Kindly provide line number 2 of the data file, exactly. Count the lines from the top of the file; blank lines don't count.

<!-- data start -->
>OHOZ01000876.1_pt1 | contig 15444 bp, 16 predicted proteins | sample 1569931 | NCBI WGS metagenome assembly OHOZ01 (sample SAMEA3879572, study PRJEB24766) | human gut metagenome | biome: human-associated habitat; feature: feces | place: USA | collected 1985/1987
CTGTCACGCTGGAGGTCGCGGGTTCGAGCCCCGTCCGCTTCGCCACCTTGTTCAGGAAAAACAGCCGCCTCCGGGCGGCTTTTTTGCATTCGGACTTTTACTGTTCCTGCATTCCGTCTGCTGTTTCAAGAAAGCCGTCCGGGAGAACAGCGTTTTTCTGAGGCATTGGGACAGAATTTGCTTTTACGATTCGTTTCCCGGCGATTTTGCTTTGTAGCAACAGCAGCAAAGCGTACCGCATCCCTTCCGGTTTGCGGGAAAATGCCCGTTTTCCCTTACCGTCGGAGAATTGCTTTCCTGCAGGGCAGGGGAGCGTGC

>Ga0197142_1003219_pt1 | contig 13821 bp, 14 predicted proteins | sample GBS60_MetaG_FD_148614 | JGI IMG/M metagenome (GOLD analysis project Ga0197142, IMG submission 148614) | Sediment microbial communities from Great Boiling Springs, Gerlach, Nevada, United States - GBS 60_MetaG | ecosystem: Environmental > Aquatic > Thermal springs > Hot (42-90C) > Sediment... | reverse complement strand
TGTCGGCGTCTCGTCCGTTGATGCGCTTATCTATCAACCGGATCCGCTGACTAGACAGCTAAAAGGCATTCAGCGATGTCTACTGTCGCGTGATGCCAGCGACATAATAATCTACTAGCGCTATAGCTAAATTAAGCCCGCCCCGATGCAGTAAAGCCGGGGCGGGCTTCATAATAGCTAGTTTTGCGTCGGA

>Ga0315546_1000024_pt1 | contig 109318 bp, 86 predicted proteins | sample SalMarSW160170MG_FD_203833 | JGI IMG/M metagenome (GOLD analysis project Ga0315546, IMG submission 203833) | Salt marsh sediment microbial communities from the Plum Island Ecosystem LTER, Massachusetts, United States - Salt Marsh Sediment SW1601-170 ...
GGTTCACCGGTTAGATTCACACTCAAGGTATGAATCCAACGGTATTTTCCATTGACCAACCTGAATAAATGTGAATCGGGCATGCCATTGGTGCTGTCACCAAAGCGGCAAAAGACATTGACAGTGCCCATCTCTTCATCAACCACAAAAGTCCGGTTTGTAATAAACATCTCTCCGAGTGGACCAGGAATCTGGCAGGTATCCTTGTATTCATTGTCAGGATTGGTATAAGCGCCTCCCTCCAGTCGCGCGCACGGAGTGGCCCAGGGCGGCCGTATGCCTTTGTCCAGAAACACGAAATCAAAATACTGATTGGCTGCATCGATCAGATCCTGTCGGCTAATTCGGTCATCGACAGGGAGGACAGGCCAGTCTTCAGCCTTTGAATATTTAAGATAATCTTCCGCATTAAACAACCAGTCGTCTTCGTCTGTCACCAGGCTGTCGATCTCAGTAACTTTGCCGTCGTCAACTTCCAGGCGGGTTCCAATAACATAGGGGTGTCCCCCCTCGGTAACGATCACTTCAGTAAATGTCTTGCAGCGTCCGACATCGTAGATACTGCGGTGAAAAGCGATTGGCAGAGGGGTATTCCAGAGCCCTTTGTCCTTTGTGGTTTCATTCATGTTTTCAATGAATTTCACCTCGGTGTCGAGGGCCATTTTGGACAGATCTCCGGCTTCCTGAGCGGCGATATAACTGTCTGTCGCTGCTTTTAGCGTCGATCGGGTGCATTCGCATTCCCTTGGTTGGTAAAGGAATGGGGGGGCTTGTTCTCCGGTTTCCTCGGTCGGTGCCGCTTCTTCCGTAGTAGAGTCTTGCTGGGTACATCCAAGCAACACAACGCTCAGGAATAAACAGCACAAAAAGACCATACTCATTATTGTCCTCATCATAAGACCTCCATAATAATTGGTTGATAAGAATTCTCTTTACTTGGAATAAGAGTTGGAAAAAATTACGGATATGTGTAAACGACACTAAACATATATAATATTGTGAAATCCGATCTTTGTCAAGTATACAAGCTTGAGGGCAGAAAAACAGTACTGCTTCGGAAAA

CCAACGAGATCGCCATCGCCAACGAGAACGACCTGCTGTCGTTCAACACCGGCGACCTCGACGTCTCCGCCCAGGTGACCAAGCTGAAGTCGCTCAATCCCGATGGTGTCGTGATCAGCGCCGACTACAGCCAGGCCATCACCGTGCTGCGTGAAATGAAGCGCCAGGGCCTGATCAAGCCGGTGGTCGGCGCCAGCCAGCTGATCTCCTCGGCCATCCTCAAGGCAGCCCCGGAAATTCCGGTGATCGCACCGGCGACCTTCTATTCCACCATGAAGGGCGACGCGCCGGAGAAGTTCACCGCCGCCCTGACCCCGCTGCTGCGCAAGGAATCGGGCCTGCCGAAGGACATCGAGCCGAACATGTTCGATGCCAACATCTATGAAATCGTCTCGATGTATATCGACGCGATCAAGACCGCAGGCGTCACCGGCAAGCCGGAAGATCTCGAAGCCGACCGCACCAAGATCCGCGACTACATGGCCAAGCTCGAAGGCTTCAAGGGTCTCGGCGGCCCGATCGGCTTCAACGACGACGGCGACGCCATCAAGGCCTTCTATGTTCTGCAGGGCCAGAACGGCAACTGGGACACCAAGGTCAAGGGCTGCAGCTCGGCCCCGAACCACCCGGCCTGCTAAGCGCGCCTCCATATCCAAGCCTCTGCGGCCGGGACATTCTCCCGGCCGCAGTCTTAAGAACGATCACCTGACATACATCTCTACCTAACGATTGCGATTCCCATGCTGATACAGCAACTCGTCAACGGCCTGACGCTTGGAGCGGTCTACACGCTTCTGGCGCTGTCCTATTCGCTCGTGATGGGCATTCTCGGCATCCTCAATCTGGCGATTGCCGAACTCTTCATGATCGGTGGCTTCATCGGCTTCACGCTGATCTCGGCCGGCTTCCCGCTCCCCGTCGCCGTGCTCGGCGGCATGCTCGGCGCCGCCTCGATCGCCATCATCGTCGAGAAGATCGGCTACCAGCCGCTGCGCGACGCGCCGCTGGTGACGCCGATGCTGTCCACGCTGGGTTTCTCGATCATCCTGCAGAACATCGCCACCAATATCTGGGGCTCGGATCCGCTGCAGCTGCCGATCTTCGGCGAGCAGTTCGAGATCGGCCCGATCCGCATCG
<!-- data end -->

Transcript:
CTGTCACGCTGGAGGTCGCGGGTTCGAGCCCCGTCCGCTTCGCCACCTTGTTCAGGAAAAACAGCCGCCTCCGGGCGGCTTTTTTGCATTCGGACTTTTACTGTTCCTGCATTCCGTCTGCTGTTTCAAGAAAGCCGTCCGGGAGAACAGCGTTTTTCTGAGGCATTGGGACAGAATTTGCTTTTACGATTCGTTTCCCGGCGATTTTGCTTTGTAGCAACAGCAGCAAAGCGTACCGCATCCCTTCCGGTTTGCGGGAAAATGCCCGTTTTCCCTTACCGTCGGAGAATTGCTTTCCTGCAGGGCAGGGGAGCGTGC